Arthritis  covers a broad spectrum of disease. To many, the term arthritis means pain and  inflammation of the joints – but, arthritis is a much more complex medical  condition. The term arthritis comes from the Latin phrase, “arth” meaning joint  and “it is” meaning inflammation. There are over 100 illnesses associated with  the term arthritis. Arthritis can range from something as simple as tendonitis  to something as chronic as  rheumatoid  arthritis .

Three Most Common Types of Arthritis

Osteoarthritis  – the most common  type of  arthritis . This degenerative joint disease affects over 16 million  Americans. This form of arthritis is caused when the cartilage surrounding the  ends of the bones begins to degenerate and the joints are no longer cushioned.  This caused the joints to rub together and in severe cases, you can hear the  bones grating against one another. At the onset of osteoarthritis, the symptoms  are usually mild and consist of pain and stiffness of the joints. As the  disease progresses, inflammation and loss of motion can occur. In some severe  cases, deformity can occur if the grinding joints wear one side of the joint  more than the other.

Rheumatoid arthritis  – This is the  second most common  type of arthritis  and the most severe. Symptoms  usually begin appearing between the ages of 25 and 50 – however, children and  senior citizens can experience the onset of this disease. Rheumatoid arthritis  is the most common type of inflammatory arthritis. Rheumatoid arthritis is  considered an autoimmune disease because factors other than wear and tear of  cartilage can cause the disease and the disease can affect other organs, such  as the eyes, lungs, and heart.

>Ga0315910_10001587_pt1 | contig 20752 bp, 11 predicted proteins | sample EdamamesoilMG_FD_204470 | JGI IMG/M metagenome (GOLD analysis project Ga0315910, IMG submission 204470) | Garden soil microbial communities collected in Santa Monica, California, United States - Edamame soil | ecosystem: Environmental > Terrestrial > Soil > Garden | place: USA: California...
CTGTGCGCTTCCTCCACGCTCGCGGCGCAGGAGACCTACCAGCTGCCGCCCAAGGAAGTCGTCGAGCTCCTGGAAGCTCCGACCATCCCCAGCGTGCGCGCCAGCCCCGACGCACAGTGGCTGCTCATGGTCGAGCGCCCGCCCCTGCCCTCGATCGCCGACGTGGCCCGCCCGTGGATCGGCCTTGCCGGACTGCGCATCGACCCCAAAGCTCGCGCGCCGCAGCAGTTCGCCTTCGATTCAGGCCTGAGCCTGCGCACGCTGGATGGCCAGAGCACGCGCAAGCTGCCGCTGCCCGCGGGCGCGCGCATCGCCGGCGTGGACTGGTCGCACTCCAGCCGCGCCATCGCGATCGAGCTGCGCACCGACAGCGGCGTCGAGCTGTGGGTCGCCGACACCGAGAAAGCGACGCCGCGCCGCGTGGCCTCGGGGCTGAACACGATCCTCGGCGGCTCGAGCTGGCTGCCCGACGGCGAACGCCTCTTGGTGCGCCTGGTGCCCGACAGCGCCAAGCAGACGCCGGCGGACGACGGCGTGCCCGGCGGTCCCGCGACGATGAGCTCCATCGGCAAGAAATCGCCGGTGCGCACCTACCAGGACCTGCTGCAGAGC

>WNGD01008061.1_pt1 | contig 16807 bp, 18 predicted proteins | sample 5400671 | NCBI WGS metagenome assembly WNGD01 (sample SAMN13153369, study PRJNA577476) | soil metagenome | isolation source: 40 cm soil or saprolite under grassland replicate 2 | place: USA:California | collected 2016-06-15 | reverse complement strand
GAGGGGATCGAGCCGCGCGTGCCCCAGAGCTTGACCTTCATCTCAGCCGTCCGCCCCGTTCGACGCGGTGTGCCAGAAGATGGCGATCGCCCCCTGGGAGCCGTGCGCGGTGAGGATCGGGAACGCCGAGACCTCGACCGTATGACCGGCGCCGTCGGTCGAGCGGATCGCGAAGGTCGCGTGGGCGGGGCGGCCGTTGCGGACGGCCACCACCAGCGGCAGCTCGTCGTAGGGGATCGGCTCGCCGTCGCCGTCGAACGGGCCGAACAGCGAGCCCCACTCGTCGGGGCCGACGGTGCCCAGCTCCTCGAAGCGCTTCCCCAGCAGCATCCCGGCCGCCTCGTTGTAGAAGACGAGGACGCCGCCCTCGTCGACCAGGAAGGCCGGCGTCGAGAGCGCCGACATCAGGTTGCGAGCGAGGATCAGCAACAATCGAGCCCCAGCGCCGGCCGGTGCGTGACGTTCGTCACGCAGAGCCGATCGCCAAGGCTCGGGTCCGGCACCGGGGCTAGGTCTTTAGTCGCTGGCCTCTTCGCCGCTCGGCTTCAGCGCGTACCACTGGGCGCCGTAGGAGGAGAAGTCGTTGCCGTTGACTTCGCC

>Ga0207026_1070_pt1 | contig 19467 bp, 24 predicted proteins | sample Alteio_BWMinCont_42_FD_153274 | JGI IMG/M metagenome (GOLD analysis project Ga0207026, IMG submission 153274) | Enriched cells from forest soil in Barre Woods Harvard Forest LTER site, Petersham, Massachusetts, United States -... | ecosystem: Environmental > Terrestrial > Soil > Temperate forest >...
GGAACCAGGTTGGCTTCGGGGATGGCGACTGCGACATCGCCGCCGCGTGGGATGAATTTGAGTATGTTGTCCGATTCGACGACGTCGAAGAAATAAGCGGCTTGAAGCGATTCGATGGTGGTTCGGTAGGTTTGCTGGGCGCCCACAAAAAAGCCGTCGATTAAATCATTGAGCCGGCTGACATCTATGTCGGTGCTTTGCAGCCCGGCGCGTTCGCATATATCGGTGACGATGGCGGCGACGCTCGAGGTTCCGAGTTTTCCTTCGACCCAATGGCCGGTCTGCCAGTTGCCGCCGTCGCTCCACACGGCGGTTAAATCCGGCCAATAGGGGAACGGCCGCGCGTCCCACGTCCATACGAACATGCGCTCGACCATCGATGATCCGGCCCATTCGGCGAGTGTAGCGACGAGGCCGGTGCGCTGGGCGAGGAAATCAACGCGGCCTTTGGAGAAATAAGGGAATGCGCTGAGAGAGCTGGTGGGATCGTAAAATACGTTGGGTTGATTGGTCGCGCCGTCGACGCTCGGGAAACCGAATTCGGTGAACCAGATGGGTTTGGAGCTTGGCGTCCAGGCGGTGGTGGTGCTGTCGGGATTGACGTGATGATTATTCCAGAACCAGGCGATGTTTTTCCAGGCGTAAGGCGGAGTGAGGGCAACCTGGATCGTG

Rheumatoid arthritis usually affects the joints on both sides of the  body – for instance, both hands will be affected, both wrists will be affected,  and both legs will be affected. The most common symptoms of rheumatoid  arthritis are pain, stiffness, swelling, redness of the skin, fatigue, weight  loss, and low-grade fever. Not only affecting the joints, rheumatoid arthritis  can give you an overall feeling of sickness. Rheumatoid arthritis can be a  debilitating disease, however patients can experience periods of remission in  which the symptoms disappear and they can lead a normal life.

Fibromyalgia  – This is a  type of arthritis  that does not directly affect the joints. Rather, the inflammation and pain  affect the muscles, ligaments, tendons, and soft tissues under the skin. Many  patients have tender spots under the skin that are painful when any type of  pressure is applied. The symptoms for Fibromyalgia include deep muscle pain,  fatigue, sleeplessness, and depression. Symptoms may come and go, but the  disease is long term and chronic.

Other Types of Arthritis

Anklyosing Spondylitis  – a chronic,  inflammatory disease that affects the spine. The common symptoms include lower  back pain and stiffness that lasts for more than a period of three months,  difficulty sleeping, fatigue, weight loss, and low-grade fever.

Gout  – this disease usually affects the  joints of the big toe, but can extend to the ankles, heels, knees, wrists,  fingers, and elbow. The common symptoms are tenderness, pain, redness, warmth,  and swelling of the affected joint.

Infectious Arthritis  – this type of  arthritis is caused by an infection, and can be caused by both bacterial and  viral infections. The onset of infectious arthritis is sudden and the symptoms  include swelling of the joint, soreness, warmth, leakage of tissue fluid,  fever, and chills.

Cervical arthritis  – this type of arthritis affects  the upper back and can cause pain in the neck and arms. Cervical arthritis is  caused when the cartilage protecting the discs that support the neck  deteriorate. The most common symptom of cervical arthritis is chronic neck  pain, but can include loss of balance, headaches, muscle weakness, and  stiffness.

Juvenile Rheumatoid Arthritis  – this  inflammatory arthritis affects children. The most common symptoms of Juvenile  Rheumatoid Arthritis are swelling, pain, and stiffness in joints. The symptoms  are usually worse in children upon waking in the morning and after a nap. There  is no known reason for the onset of arthritis in children and, unlike  rheumatoid arthritis in adults, children sometimes outgrow the disease and the  symptoms disappear.

These are just  some of the many  types of arthritis . In general terms, arthritis is any  disease that involves inflammation – swelling and pain of the joints or  muscles. If you suspect that you suffer from arthritis, you should consult your  physician to determine the  type of arthritis  and learn what treatments  are available.